posted by doctor tough love at 12:40 PM on October 5, 2015 [1 favorite]


Once Upon a Time! On Netflix.
posted by corb at 12:50 PM on October 5, 2015 [1 favorite]


If you're willing to try animated shows, definitely try Gravity Falls, which has two deeply earnest and loving siblings at the heart of the show. There's one character who's sometimes gruff and/or jerkish, but I think if you're okay with Nate Ford, he should be fine for you.

If live-action is your preference, then I'd second Foyle's War, Due South, and Bletchley Circle, as mentioned above, and I'd add Hustle, a BBC show that predates Leverage and has a lot of similarities.
posted by tautological at 1:05 PM on October 5, 2015


Grace and Frankie

My Name is Earl
posted by Grandysaur at 1:12 PM on October 5, 2015 [1 favorite]


Nthing Playing House.
posted by SarahElizaP at 1:22 PM on October 5, 2015


If you like Leverage, Hustle - as tautological mentioned - is great and what Leverage is semi- kinda- sorta- based on. A little higher class and less jokey.

Better Off Ted could easily have been about jerks (dark-ish comedy about management at an evil corporation) but plays it warm-heartedly.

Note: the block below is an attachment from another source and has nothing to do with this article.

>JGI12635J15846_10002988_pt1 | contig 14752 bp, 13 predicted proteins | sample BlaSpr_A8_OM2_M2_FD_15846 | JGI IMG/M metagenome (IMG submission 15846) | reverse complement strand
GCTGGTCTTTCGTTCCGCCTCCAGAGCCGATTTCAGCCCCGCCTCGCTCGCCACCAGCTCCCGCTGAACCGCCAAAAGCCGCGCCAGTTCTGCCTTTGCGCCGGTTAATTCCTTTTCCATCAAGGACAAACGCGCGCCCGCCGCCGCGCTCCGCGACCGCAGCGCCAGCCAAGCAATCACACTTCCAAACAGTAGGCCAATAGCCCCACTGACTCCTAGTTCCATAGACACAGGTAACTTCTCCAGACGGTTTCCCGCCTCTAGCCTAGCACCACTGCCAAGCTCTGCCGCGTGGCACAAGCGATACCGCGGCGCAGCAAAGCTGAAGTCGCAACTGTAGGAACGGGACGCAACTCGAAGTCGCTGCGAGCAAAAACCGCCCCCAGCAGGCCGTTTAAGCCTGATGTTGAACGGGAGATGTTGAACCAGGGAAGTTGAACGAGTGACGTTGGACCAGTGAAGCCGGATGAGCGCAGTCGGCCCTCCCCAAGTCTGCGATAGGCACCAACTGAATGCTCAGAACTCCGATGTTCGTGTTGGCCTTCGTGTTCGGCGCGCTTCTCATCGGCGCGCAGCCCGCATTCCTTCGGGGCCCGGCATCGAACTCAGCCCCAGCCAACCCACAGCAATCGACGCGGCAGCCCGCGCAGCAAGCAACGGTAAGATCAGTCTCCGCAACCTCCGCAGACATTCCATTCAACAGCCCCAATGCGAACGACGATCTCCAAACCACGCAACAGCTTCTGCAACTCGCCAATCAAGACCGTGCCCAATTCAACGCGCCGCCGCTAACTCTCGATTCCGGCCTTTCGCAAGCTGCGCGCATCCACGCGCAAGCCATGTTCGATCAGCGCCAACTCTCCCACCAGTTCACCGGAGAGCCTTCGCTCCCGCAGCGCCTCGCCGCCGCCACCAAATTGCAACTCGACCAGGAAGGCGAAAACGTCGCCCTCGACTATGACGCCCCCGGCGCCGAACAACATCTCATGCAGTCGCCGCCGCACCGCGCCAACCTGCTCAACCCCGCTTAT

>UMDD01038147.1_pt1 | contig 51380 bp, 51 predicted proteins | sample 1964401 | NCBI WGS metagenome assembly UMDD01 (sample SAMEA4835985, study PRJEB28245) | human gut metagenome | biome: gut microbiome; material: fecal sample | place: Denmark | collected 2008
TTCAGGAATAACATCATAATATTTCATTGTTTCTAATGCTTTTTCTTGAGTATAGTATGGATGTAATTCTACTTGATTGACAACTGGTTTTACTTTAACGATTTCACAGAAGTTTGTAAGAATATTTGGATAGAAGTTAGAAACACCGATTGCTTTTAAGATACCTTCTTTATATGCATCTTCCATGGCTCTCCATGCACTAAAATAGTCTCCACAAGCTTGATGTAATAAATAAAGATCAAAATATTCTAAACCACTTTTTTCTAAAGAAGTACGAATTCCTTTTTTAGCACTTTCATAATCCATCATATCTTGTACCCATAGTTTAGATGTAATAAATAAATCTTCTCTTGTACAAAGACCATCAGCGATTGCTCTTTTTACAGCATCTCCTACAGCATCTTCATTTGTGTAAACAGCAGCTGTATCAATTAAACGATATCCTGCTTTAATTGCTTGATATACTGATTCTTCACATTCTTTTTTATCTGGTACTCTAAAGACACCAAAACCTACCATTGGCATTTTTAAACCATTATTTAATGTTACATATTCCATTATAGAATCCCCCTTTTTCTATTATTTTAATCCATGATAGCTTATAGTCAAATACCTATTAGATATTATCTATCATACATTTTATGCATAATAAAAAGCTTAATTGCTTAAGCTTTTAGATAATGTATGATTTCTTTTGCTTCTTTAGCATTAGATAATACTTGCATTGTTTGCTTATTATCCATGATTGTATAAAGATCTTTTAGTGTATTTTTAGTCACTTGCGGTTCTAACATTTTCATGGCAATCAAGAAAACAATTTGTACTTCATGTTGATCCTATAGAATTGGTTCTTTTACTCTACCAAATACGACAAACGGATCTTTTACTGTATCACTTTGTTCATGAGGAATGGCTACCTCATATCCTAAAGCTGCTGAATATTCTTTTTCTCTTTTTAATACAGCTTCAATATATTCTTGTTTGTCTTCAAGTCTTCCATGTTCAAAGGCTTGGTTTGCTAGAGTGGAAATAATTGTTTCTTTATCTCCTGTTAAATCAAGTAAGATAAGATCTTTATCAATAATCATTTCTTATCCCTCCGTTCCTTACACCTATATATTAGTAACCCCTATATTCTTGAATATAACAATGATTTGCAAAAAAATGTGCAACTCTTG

posted by porpoise at 1:26 PM on October 5, 2015


I've started binge-watching Time Team on YouTube. It went off the air last year after 14 years or something like that: a crew of archaeologists, historians, dendrochronologists and the like go digging up bits of the UK to see what's buried there. Tony Robinson (Baldrick from Blackadder) is mine host, but my favorite character (so to speak) is Phil Harding, the chief digger. His glorious accent and indefatigable cheerfulness are just delightful.
posted by orrnyereg at 1:45 PM on October 5, 2015 [2 favorites]


A friend turned me on to The Fosters (available on Netflix). I've been watching an episode or two in the evenings after particularly jerk-heavy days at work and it brings me down from KILL KILL KILL to awwww there are good people in the world I can go to sleep now.
posted by mudpuppie at 2:07 PM on October 5, 2015 [2 favorites]


seconding "Life," which may be the worst title for google searches, ever. Available on Netflix DVD and I think Amazon video streaming. The cases are murders, and it can be a bit dark-comically-gruesome, but the main characters are not jerks. Only 2 seasons made, unfortunately.
posted by randomkeystrike at 3:02 PM on October 5, 2015


I'll second Face Off if you're looking for a reality/skill competition show. It's sci-fi makeup artists competing in a Project Runway-format show, but there's no time spent on "I find XX irritating" or "I'm not here to make friends" talk, they actually help one another in the workroom when catastrophe strikes, and the judges are tough but not catty.